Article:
Rod


So remember, when you're feeling very small and insecure,
How amazingly unlikely is your birth;
And pray that there's intelligent life somewhere out in space,
'Cause there's bugger all down here on Earth!
Re: Best Tank Sealer [Re: R Moulding] #731297 04/08/18 12:47 am
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GTSRider Offline OP
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How do you dry tank after internal wash ?


PM
Re: Best Tank Sealer [Re: GTSRider] #731298 04/08/18 12:56 am
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For the first washes I rinse the tank with some acetone. That gets it nice and dry and keeps the surface rust at bay. When drying before applying sealer I use a hot air gun but I understand a hair drier can work as well. It's a frustrating process, just as you think you are done you roll the tank and more water appears! You also get to watch your nice clean rust free tank flash rust in front of your eyes. It does need to be bone dry though so do not rush this stage and if the tank is hot to touch when done let it cool some before adding the sealer.

I questioned POR15 about using using acetone or MEK to dry the tank (Kream do just that) and was told it would ruin the etch left by the de rusting process and cause the sealer to fail. So don't do that!

Rod


So remember, when you're feeling very small and insecure,
How amazingly unlikely is your birth;
And pray that there's intelligent life somewhere out in space,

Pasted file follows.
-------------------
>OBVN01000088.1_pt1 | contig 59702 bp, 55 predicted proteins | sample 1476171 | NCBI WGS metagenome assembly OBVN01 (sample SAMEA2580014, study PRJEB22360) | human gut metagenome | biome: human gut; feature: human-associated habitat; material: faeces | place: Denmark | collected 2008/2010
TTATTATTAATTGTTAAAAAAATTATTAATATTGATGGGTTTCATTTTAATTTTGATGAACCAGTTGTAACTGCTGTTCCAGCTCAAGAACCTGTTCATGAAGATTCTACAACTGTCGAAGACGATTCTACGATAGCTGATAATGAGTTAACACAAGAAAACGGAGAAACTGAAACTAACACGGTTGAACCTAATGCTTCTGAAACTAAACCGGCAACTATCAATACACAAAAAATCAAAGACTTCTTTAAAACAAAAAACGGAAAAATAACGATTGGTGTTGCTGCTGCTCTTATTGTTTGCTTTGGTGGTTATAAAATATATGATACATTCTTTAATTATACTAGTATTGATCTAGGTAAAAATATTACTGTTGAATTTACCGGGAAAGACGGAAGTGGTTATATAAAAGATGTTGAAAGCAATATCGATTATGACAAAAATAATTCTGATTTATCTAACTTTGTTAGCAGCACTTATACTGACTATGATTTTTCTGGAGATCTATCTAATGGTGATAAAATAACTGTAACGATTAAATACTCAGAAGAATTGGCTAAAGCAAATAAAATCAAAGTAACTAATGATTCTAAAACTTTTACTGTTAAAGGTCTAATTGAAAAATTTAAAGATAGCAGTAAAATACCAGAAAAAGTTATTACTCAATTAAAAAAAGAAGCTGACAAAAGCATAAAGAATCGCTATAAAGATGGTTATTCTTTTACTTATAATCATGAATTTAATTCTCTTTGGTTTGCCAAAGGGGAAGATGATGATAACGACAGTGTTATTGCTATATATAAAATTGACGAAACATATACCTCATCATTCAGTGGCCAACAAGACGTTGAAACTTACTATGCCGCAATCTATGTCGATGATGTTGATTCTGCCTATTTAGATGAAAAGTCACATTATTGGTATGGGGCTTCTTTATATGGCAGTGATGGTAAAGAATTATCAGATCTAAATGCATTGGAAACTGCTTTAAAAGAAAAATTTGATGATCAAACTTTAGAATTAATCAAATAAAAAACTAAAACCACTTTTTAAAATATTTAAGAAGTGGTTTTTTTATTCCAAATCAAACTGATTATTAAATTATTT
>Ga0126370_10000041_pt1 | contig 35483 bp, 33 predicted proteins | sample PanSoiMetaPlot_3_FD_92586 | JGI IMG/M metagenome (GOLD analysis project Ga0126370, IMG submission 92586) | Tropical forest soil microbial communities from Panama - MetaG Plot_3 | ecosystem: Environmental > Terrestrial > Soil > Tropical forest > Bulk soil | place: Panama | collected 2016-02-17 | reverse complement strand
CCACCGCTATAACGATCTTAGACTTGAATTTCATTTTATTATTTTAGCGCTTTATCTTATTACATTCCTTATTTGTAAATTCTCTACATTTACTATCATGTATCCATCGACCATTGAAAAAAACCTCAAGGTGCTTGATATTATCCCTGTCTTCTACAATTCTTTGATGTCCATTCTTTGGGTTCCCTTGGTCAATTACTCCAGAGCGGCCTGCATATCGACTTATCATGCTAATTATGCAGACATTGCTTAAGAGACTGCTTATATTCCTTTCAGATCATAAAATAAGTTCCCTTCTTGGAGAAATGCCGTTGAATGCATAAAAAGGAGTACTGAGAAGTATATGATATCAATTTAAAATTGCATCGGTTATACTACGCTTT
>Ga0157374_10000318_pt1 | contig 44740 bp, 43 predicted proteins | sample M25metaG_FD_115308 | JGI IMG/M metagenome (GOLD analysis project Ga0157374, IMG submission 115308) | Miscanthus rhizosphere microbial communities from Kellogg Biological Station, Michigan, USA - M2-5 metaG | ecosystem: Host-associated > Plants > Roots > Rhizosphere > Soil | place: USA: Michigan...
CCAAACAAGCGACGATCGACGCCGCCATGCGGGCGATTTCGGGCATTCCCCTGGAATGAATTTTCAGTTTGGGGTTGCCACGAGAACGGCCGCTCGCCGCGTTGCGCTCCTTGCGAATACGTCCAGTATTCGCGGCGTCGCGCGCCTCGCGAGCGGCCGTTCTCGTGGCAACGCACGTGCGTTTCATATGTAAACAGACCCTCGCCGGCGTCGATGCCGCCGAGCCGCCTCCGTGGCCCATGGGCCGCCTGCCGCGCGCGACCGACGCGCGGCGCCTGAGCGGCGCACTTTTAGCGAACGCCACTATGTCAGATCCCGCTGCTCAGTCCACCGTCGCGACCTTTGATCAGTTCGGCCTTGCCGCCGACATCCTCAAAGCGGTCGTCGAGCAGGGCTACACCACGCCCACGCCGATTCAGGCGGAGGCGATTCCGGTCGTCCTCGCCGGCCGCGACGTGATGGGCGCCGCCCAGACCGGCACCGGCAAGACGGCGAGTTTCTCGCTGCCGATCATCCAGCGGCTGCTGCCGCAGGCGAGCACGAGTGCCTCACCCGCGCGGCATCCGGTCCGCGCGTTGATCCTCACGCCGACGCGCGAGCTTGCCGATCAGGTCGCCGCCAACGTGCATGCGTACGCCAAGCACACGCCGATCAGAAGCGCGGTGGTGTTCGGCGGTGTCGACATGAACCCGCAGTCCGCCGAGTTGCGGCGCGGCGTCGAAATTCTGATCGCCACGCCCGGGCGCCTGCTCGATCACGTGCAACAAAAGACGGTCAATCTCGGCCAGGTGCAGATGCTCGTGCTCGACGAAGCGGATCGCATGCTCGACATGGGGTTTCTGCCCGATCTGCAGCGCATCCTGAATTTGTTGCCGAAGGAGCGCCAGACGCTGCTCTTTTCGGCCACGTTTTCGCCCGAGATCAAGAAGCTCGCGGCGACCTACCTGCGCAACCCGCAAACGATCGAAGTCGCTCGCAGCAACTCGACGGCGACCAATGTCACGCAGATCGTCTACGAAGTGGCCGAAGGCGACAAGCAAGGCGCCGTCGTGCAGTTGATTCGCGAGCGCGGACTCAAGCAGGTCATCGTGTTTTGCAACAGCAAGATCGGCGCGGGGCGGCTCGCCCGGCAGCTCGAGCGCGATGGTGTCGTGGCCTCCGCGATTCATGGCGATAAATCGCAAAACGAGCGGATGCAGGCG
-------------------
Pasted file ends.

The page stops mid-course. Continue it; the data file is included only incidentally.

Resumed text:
'Cause there's bugger all down here on Earth!
Re: Best Tank Sealer [Re: GTSRider] #731308 04/08/18 4:22 am
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gunner Online Content
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If the external paintwork is in good condition and you're not planning on respraying, I would caution against using Acetone or MEK. These are strong solvents and will ruin any paintwork.

The following chemicals are paintwork safe and wont damage the exterior finish:-
- For initial degreasing and general cleaning I would use a detergent based solution rinsed around with hot water several times.
- Rust removal can be achieved using 500g (0.5 lbs) of citric acid mixed with hot water up to near the filler cap and left in the tank for up to a couple of days. Use a cork or rubber bung to seal the filler hole and position the tank to ensure complete coverage including the top area as mentioned. Use a hose and cold water to rinse out the citric acid.
- Following use of citric acid, swill the inside of the tank with approx 500cc of phosphoric acid to remove any remaining rust and to etch the surface ready for the sealant
- Isopropyl Alcohol can then be swilled around inside the tank to remove moisture and any remaining chemicals, do this twice using approx 500cc each time.